Posts Tagged ‘African American History’

The suffrage movement didn’t protect all women’s right to vote

June 21, 2021

The 1920 legislation enfranchised all American women, but Black women still faced racial discrimination when registering to vote and going to the polls. It wasn’t until the Voting Rights Act of 1965 that this type of racial discrimination was prohibited by federal law. Historians Martha S. Jones and Daina Ramey Berry reflect on what the 19th Amendment means for Black American women. A Vox video.

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Juneteenth

June 18, 2021
Juneteenth

(General Orders. Department of Texas June 19, 1865)

On June 19, 1865 Union general Gordon Granger sailed into Galveston and issued General Order Number 3, which began: “The people of Texas are informed that, in accordance with a proclamation from the Executive of the United States, all slaves are free.” This ended the legal institution of chattel slavery in the former Confederate States, two years after Abraham Lincoln issued the Emancipation Proclamation, 10 weeks after Appomattox.

Contrary to popular belief, Juneteenth didn’t end slavery in the United States. It still existed in northern border states which hadn’t seceded from the Union like Kentucky, New Jersey, and Delaware, until January 1, 1866, six months after the first Juneteenth, when the 13th Amendment became effective. Slavery among the tribes of Indian Territory (today’s Oklahoma) did not effectually end until August 1966.

More:

“Juneteenth: Our Other Independence Day,” Kenneth C. Davis, Smithsonian.com

“Juneteenth,” Teresa Palomo Acosta, Handbook of Texas Online

“Juneteenth,” Stephanie Hall, Folklife Today

“What Is Juneteenth?” Henry Louis Gates, Jr., PBS

“Juneteenth,” Teresa Palomo Acosta, Handbook of Texas History

“The Historical Legacy of Juneteenth,” NMAAHC

Related:

“Freedmen’s Bureau,” Cecil Harper, Jr., Handbook of Texas History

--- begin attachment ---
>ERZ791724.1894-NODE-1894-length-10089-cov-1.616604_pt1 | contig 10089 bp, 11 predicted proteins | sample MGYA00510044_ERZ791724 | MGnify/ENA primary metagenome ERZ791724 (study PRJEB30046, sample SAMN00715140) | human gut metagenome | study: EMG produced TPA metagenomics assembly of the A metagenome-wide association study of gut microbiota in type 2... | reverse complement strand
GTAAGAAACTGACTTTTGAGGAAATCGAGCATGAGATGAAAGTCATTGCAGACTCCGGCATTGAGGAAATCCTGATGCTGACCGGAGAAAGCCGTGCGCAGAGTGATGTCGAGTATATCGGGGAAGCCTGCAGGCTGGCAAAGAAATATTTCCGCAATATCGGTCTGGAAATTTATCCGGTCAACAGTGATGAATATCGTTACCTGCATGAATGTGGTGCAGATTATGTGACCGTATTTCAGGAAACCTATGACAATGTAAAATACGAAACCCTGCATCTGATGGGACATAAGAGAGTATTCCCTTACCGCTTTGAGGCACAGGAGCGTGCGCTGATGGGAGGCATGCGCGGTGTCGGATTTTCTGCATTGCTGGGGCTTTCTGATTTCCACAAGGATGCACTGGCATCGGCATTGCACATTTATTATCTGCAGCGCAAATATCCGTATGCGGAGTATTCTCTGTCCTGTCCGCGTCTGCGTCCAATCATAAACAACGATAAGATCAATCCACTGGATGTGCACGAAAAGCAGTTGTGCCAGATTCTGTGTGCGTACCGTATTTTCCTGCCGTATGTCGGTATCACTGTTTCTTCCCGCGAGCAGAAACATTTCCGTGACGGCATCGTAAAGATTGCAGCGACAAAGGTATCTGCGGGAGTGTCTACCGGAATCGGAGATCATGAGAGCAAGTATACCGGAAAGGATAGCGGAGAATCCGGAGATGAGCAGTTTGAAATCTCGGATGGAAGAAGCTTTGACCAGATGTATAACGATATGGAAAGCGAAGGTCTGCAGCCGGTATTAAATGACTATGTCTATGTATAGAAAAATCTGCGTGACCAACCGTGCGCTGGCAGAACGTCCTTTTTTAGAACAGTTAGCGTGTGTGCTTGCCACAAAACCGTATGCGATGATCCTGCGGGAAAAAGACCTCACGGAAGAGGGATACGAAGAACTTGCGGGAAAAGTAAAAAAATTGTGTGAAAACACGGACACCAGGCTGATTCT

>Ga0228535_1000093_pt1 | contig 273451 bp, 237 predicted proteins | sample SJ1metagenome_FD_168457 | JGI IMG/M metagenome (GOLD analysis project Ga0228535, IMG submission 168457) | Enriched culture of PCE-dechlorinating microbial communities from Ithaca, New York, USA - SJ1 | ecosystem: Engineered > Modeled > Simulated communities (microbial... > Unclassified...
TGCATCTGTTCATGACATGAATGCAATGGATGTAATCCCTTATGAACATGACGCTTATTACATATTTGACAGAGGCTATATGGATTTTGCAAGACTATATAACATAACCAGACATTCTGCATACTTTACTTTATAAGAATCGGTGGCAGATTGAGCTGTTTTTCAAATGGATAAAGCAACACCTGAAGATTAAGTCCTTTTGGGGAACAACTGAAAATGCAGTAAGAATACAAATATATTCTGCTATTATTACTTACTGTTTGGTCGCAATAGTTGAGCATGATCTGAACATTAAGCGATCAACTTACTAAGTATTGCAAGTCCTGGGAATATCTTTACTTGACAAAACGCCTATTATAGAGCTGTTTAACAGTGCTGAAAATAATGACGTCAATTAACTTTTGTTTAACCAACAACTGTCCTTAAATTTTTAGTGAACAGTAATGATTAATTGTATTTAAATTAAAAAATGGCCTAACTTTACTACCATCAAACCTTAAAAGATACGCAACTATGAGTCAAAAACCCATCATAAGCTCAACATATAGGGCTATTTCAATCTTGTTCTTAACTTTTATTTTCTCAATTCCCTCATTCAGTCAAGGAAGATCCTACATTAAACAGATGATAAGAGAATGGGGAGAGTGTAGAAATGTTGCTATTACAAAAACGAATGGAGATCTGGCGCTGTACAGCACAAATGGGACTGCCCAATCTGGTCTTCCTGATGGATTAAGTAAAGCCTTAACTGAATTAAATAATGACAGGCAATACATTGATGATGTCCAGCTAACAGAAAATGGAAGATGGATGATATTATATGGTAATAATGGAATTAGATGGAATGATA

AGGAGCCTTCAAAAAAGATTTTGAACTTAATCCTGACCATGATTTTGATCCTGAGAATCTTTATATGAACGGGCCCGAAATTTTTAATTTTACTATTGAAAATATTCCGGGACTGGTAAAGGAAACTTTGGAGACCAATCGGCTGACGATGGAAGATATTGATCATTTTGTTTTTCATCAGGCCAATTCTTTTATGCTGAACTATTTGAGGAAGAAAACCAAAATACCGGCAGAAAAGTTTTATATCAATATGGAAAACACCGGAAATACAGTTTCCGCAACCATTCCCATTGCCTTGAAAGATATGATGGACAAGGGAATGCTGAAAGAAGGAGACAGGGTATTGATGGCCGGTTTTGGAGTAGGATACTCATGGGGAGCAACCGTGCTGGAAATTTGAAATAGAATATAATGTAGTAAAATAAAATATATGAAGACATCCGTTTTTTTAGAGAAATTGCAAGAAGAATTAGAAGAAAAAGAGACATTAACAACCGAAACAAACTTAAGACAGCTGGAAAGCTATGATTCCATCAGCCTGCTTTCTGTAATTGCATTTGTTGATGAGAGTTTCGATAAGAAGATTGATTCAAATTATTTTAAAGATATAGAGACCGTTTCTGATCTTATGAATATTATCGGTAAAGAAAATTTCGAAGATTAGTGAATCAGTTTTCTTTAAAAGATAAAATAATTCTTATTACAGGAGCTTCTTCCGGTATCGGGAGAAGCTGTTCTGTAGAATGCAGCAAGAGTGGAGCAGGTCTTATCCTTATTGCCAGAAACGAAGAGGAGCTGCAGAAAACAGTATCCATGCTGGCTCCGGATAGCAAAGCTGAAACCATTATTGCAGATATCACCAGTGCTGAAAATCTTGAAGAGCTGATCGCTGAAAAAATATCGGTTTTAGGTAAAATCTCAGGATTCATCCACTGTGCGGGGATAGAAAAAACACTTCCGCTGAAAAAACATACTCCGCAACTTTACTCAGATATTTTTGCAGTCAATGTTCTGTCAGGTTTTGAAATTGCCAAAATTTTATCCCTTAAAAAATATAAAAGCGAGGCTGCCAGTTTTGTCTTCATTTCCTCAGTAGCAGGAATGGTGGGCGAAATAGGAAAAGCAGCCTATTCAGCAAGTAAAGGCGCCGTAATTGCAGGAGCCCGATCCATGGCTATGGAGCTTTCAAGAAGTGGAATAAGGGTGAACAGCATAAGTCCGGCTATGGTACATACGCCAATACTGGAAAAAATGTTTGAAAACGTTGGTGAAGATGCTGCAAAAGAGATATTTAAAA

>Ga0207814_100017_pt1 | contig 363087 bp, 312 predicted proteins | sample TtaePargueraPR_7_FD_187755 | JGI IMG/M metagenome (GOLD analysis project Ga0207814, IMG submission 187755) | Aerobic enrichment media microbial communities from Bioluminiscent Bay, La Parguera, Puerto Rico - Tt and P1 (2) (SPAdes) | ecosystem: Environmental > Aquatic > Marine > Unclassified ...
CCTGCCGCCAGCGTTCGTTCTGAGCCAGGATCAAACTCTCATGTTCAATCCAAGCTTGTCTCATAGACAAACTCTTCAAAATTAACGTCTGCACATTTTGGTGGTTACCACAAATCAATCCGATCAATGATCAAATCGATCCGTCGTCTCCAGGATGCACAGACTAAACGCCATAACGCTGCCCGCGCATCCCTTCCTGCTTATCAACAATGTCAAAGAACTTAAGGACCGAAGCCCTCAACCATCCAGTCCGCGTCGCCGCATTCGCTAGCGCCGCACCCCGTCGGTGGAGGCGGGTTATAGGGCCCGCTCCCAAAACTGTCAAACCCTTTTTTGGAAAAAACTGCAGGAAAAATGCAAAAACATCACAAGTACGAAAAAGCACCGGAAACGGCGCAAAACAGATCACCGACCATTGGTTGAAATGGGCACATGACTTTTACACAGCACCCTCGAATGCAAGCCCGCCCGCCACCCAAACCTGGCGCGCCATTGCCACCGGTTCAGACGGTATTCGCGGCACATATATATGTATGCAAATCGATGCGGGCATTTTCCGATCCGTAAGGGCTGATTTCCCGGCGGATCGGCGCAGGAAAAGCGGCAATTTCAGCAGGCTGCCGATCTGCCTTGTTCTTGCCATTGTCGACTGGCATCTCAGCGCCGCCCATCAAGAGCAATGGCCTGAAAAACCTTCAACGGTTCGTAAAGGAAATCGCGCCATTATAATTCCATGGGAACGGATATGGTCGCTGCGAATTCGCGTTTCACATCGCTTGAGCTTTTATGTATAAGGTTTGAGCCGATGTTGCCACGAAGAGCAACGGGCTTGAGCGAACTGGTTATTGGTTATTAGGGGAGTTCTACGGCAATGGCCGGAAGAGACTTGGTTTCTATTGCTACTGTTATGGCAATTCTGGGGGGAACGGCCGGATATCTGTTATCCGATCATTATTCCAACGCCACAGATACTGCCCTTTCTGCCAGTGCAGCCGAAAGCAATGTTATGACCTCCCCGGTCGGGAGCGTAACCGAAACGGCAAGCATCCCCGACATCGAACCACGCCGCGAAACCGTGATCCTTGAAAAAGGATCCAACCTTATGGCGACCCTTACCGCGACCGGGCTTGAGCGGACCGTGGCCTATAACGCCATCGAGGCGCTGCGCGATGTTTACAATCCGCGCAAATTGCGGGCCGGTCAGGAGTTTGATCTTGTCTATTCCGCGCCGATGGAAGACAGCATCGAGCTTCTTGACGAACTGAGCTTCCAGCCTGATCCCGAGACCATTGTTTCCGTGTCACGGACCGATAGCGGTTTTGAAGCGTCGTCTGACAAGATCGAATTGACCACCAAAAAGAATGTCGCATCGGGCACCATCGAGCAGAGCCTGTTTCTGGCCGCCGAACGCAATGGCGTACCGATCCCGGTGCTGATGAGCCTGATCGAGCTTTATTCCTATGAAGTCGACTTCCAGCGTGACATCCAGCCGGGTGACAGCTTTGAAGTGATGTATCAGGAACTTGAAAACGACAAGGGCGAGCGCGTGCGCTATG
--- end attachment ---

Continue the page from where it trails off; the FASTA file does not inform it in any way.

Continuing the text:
Updates:

“Juneteenth holiday marking the end of slavery becomes law after decades of inaction,” Seung Min Kim, Washington Post

“How the US Military Helped Create the Juneteenth Holiday,” Blake Stilwell, Military.com

“When Did Slavery Really End in the United States?” J. Gordon Hylton, Marquette University Law School Faculty Blog

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The Harlem Hellfighters

February 23, 2021

In January 1918, the all-black 369th Infantry Regiment landed in France to fight in World War I. Rather than desegregating its own combat units, the US put the 369th Infantry Regiment under French command. These American “Harlem Hellfighters” fought for 191 days, longer than any American troops, and were honored by France and the United States. Narrated by Dr. Henry Louis Gates and Hasan Jeffries. From Black History in 2 Minutes (Or So).

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The Second Middle Passage

February 16, 2021

The demands of expanded cotton agriculture resulted in a domestic slave trade twice the size of the original Atlantic Middle Passage. Narrated by Dr. Henry Louis Gates, with Hasan Jeffries and Vincent Brown, from Black History in 2 Minutes (Or So).

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Comments are welcome if they are on-topic, substantive, concise, and not boring or obscene. Comments may be edited for clarity and length.